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Tribal Women Make The Most of Leaves For Livelihood
Rakhi Ghosh

Sampati Kahanra has a deep connect with the forest. From ever since she can remember she has been walking the dense covers to pick food, firewood and leaves – earlier with her mother and now to run her own home. Up at dawn she quickly finishes her chores and then traverses the jungles abutting her small hamlet in Odisha’s Kandhamal district with other women. Together they forage for Bhalia seeds, tamarind, mahua flowers, and most importantly, Siali leaves. Back by noon with her collection, she sits down to stitch plates, locally known as ‘khali panna’, and bowls from the durable leaves. It’s time-consuming and Sampati does get tired sitting for long hours on the floor of her thatch-roof hut carefully binding the leaves together but she knows that this will enable her to bring in much needed money for the family. Whereas earlier, she used to make a pittance – Rs 200-Rs 300 per month – today, thanks to a Indo-German venture, which is exporting the biodegradable leaf plates internationally, her monthly income has increased to Rs 3,000. In fact, three Self Help Group federations in Kandhamal, Sambalpur and Deogarh districts are benefiting from this initiative that has given a whole new meaning to this otherwise labour-intensive, home-based work done by impoverished tribal women.

“We sit in groups to stitch plates and bowls. Some we use at home while the rest is picked up by the agency. Earlier, we used to stitch them roughly but now we take care of the quality of the leaf as well as the stitch.”

[Photographs Available]

 WFS Ref: INDP822F 1250 words

Friends Who Look Out For The Kids
Alka Gadgil

It is 4 pm and the school has closed for the day but the children linger on, hanging around Sudarshan Waghmare, 35, seasonal farmer by profession, dedicated Balmitra (children’s friend) by passion. As the little ones cheerfully play around and loudly recite poems and sing rhythms by turn, the young man look on indulgently. He is responsible for ensuring that each one of them completes their education and also enjoys their childhood. Waghmare has been trained to do this as part of an innovative intervention that is focused on preventing unsafe seasonal migration of children in the area for sugarcane harvesting. Today, be it Waghmare, Bhagwan Bhise or Sulabha Bam, the only female Balmitra, each one of them is ready to put in the time and effort that’s needed to “monitor their studies and extra reading; spend quality time with them, playing games, singing, doing arts and crafts; and visit their home everyday to ensure they eat right and get to talk to their parents who migrate for nearly six months in order to find viable livelihood”.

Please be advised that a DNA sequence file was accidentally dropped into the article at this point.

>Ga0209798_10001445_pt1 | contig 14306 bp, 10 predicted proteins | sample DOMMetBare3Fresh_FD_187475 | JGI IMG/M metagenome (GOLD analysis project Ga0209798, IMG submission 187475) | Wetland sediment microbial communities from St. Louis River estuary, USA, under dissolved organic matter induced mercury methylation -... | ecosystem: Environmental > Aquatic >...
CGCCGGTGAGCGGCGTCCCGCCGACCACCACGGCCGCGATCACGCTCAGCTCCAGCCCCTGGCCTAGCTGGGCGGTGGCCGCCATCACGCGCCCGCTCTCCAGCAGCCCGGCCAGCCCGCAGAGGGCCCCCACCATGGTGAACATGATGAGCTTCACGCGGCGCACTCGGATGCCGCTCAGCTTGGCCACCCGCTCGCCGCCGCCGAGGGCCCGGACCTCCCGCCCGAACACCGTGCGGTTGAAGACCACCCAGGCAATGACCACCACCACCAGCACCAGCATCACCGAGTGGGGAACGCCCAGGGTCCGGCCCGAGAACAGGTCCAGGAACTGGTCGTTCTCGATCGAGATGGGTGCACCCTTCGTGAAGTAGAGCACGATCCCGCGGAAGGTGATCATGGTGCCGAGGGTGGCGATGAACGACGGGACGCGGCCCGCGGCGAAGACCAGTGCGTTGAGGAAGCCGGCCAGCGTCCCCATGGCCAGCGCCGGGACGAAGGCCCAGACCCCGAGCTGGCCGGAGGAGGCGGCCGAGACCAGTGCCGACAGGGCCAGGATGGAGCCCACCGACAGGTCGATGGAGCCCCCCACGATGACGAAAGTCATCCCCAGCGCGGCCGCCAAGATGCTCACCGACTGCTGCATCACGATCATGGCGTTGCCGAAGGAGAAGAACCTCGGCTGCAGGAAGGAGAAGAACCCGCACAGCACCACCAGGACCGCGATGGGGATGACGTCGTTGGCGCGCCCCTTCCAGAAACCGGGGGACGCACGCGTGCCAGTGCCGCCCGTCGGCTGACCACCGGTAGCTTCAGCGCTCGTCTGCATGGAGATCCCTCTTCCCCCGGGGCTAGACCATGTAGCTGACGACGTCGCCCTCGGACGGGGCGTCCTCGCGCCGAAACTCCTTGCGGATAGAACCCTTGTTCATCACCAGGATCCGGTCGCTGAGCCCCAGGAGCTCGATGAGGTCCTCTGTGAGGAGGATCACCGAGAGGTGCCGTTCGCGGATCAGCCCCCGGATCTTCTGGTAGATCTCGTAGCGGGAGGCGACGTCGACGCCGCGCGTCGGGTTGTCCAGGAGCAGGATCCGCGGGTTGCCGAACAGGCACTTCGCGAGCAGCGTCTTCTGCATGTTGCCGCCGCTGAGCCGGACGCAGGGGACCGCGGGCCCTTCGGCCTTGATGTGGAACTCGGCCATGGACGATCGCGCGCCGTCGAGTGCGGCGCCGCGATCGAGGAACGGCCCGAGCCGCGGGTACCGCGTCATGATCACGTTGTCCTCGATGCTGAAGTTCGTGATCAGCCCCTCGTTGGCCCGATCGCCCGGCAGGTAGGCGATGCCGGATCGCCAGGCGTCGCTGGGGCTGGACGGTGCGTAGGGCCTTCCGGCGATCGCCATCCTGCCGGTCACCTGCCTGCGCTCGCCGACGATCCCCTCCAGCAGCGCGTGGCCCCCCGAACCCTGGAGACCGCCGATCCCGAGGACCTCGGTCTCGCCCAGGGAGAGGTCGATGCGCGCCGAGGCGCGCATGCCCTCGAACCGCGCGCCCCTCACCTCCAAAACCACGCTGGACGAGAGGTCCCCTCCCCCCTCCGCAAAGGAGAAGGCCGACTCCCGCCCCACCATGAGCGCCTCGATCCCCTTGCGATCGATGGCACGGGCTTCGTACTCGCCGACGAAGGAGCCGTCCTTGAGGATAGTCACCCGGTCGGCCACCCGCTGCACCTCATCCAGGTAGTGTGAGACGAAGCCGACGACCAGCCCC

“Balmitras like me are educated but unemployed; most of us are seasonal farmers. However, this responsibility has given our life a new purpose. I have realised that there's so much to do in the village itself.”

[Photographs Available]

 WFS Ref: INDP823U 1240 words

The Mother Becomes The Saint
Saadia Azim